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Laser Heat-treatment and Cladding

The high-power heat source produced by a laser beam is ideally suited for surface modification. Laser heating produces local changes of the surface of the material while leaving intact the properties of most of the particular components. The main laser surface engineering applications can be broken down into three main areas (Figure 1). The following processes may also be divided into those depending on metallurgical changes in the surface of the bulk material i.e., transformation hardening, annealing, grain refining, glazing and shock hardening, and those involving a chemical modification to the surface by addition of new material i.e., alloying and cladding.

  • Heating without melting is commonly known as heat treatment. This involves solid-state transformation, so that surface of the metal is not melted. The portion of the beam power absorbed by the material is controlled by the absorption of the surface of the material. Both mechanical (hardness, abrasion, resistance etc.) and chemical properties, (corrosion resistance etc.) can frequently be greatly improved by the metallurgical reactions produced during these heating and cooling cycles (Figure 2) ;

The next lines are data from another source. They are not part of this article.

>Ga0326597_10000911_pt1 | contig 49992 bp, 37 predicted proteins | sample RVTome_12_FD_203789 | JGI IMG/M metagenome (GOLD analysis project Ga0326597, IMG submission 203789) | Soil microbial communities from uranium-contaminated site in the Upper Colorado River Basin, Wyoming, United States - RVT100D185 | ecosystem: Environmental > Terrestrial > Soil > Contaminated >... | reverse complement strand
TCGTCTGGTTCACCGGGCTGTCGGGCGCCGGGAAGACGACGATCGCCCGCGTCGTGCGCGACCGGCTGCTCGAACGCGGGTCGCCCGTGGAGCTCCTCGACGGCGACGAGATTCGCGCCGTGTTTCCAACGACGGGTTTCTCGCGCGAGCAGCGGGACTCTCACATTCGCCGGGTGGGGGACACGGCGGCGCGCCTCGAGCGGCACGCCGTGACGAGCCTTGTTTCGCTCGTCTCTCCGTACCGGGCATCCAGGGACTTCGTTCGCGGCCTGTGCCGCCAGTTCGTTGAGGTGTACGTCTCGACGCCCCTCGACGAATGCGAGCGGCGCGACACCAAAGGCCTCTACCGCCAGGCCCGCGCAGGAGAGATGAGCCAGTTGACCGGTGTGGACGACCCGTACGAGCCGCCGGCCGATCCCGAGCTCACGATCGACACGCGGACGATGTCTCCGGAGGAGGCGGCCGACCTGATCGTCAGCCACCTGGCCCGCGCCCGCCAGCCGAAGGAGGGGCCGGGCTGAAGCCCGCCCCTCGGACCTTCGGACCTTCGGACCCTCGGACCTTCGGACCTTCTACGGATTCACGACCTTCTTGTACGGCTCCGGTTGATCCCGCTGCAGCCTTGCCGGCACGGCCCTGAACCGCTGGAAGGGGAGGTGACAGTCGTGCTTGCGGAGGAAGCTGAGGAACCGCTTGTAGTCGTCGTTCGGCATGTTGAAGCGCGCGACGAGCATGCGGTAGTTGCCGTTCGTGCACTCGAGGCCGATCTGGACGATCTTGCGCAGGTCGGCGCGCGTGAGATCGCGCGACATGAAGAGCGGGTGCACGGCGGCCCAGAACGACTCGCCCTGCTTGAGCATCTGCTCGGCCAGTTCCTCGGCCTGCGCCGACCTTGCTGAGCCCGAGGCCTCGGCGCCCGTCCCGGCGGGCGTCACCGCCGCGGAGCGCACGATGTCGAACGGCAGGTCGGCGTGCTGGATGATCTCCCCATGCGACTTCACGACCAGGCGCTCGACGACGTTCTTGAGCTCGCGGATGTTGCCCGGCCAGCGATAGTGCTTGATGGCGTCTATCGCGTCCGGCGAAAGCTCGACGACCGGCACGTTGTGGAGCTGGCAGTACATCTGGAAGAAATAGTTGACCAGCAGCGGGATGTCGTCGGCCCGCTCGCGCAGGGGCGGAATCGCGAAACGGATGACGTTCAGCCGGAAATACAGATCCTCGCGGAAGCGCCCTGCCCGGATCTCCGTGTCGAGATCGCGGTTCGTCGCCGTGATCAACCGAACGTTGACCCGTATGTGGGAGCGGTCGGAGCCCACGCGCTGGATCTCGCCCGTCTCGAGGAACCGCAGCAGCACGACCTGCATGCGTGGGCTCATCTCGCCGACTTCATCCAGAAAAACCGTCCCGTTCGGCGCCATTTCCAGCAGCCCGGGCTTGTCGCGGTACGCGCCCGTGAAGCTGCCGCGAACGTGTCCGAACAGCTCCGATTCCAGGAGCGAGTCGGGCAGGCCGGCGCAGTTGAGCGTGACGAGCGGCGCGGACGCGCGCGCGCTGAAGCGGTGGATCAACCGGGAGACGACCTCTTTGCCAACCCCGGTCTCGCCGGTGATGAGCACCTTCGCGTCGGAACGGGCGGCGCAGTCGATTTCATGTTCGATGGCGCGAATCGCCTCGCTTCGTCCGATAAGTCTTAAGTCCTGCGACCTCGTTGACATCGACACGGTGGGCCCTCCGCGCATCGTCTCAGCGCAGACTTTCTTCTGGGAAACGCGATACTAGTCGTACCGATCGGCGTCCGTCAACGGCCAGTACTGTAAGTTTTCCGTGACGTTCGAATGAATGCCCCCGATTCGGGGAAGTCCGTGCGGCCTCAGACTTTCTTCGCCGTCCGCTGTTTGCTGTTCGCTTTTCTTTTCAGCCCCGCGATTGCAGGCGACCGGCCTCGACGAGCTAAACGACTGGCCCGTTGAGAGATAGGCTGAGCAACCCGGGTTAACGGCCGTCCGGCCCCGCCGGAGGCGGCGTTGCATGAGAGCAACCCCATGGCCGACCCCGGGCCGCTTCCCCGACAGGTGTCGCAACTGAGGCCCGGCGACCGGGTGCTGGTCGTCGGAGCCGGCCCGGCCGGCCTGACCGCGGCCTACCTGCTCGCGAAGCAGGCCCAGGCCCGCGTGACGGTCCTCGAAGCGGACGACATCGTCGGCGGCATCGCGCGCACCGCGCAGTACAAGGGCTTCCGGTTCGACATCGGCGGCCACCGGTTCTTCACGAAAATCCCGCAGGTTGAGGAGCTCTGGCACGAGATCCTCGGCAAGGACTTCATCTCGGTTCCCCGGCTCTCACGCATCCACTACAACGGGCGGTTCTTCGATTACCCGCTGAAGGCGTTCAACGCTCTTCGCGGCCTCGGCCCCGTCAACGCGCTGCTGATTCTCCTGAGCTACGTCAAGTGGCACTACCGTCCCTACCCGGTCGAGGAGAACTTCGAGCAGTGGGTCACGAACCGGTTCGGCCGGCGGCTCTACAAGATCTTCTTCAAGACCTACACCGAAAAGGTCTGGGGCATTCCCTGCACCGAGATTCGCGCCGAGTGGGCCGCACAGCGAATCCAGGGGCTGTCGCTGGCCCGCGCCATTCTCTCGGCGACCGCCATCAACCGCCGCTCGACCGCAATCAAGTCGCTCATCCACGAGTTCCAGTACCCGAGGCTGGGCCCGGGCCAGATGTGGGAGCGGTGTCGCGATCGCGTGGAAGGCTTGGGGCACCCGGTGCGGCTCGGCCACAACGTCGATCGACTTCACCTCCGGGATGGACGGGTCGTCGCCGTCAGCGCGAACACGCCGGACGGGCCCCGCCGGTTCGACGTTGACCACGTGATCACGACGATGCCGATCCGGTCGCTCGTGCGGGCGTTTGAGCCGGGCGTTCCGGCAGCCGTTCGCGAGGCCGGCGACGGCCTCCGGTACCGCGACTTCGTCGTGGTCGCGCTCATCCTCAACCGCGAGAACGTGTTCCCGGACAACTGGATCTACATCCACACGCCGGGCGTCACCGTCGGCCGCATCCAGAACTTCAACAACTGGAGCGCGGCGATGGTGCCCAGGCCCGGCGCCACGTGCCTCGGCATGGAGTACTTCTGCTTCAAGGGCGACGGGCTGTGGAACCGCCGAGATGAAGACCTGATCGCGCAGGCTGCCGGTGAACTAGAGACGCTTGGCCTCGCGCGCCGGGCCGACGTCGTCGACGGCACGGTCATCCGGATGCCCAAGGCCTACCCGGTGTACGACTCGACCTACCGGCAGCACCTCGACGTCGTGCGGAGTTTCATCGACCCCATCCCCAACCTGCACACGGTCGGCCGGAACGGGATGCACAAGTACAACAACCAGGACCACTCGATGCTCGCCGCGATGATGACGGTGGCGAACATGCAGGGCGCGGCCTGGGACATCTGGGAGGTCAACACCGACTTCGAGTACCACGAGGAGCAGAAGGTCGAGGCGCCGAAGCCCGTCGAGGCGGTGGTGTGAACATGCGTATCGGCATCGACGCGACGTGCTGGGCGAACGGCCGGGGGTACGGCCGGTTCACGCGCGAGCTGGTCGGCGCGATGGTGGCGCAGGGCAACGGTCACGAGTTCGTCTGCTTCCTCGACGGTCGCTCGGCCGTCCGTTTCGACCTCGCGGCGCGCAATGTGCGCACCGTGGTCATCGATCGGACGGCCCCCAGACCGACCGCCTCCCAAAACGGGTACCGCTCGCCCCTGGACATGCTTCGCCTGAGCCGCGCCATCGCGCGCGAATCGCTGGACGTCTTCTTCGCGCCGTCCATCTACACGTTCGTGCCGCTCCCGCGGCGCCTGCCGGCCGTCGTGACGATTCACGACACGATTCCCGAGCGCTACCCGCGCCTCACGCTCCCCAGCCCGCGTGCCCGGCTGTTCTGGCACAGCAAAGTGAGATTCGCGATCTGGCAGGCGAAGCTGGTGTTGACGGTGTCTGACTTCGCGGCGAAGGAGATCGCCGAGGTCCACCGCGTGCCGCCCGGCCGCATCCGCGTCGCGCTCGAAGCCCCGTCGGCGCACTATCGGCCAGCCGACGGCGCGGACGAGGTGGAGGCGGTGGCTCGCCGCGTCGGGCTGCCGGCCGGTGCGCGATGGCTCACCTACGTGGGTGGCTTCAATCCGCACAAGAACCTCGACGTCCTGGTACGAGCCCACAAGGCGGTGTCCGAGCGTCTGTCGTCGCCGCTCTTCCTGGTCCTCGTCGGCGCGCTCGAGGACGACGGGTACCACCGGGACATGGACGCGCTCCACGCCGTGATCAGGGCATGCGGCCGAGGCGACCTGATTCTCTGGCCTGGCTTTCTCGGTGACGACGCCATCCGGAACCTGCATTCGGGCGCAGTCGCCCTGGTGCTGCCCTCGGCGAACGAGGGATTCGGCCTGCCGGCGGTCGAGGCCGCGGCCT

• Heating with melting, i.e., laser glazing, surface homogenization, remelting. This method produces very fast heating, melting and cooling for changing surface properties;
  • Melting with addition of material, i.e., cladding, alloying impregnation, involves melting of the surface plus material added to the surface to form a modified surface layer (Figure 3).